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Armed and Scientific


By Dan Frankel

Published Oct 1, 2009 8:00 AM

Did you know the Navy is going green? That the Army is working with industry and academia on an advanced battery that will power, among other things, tanks? Or how atomic timekeeping works? You would if you listened to "Armed With Science: Research and Applications for the Modern Military," a weekly audio webcast that the U.S. Department of Defense launched in January at

Hosted by neuroscientist Dr. John Ohab Ph.D. '07, the show features one-on-one interviews with scientists from a wide variety of government agencies discussing everything from electronic warfare to drug abuse in the military. A new media guru with his own weekly podcast, and nearly 2,400 followers on Twitter, Ohab's mission is to make the broad topic of science accessible to the broader population.


"We're primarily going after the non-science audience, people who have an interest in science but no science training," he explains. "What it all goes back to is communication and information sharing. People say scientists can't communicate. People say government can't communicate. By and large that's not true; we just speak different languages."

Meanwhile, the program also serves the mandate of making the Pentagon more open and accessible to the tax-paying public. "People think of the Department of Defense as guns and missiles and tanks, and to some extent that's true, but this is a great opportunity to understand the breadth of science operating within the federal government and to understand how it impacts society," says Ohab.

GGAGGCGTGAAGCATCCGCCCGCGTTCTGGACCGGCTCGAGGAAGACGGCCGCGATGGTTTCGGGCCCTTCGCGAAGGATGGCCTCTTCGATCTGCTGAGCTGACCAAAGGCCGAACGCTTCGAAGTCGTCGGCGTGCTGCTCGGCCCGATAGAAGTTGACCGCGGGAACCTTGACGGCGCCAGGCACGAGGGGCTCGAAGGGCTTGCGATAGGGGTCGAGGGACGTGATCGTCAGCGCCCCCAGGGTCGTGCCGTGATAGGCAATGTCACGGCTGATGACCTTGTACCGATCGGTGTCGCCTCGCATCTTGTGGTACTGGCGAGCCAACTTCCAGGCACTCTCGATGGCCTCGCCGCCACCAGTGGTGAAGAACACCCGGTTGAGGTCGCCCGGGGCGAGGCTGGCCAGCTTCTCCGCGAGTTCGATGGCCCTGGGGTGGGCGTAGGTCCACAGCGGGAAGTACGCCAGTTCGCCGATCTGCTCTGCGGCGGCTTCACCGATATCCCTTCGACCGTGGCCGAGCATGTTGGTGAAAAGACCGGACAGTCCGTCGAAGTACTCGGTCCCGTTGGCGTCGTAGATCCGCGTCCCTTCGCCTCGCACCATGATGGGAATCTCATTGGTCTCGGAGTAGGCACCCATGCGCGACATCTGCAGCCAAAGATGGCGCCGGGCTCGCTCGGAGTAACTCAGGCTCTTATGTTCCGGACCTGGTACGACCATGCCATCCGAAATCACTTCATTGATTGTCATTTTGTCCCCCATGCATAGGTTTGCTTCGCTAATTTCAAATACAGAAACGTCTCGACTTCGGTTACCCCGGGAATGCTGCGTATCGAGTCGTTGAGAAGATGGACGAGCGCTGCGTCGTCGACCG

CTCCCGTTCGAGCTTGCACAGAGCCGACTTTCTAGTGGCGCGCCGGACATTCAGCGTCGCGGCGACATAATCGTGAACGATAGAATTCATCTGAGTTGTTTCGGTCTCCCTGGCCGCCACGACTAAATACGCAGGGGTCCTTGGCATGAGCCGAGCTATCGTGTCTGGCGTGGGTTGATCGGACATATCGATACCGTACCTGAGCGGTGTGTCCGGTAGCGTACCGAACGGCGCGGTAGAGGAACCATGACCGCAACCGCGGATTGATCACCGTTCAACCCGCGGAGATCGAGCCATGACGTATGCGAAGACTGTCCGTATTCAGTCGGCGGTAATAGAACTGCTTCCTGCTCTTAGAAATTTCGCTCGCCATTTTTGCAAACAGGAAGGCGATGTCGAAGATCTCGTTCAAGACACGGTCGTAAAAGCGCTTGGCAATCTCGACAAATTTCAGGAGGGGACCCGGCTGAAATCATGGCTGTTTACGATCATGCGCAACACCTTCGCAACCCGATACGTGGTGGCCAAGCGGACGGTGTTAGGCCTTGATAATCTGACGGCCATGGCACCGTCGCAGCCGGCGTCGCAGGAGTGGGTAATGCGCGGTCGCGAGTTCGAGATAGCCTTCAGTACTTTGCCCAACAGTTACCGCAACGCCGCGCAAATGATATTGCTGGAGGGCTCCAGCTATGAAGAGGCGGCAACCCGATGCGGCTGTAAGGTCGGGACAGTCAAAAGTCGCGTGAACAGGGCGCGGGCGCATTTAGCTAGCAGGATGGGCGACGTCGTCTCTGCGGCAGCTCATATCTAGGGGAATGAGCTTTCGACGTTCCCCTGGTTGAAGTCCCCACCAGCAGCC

Meanwhile, the peripatetic scientist/podcast personality is also fascinated by the ongoing media revolution, using just about every social networking tool he can find to expand his show's audience. Besides his social network activity, Ohab seeks to expand on the "Armed With Science" dialog through his personal blog, and a key voice for the Science Cheerleader, a web-based media platform that, like Ohab's podcasts, aims to make science more fun and understandable to wider audience. In fact, some of the questions Ohab asks his scientist guests originate among his Twitter followers.

"We're sort of on the forefront," he concludes. "To do something that no one else in the government is doing, that is to host a radio program that discusses controversial topics that have implications for our national security, is pretty neat."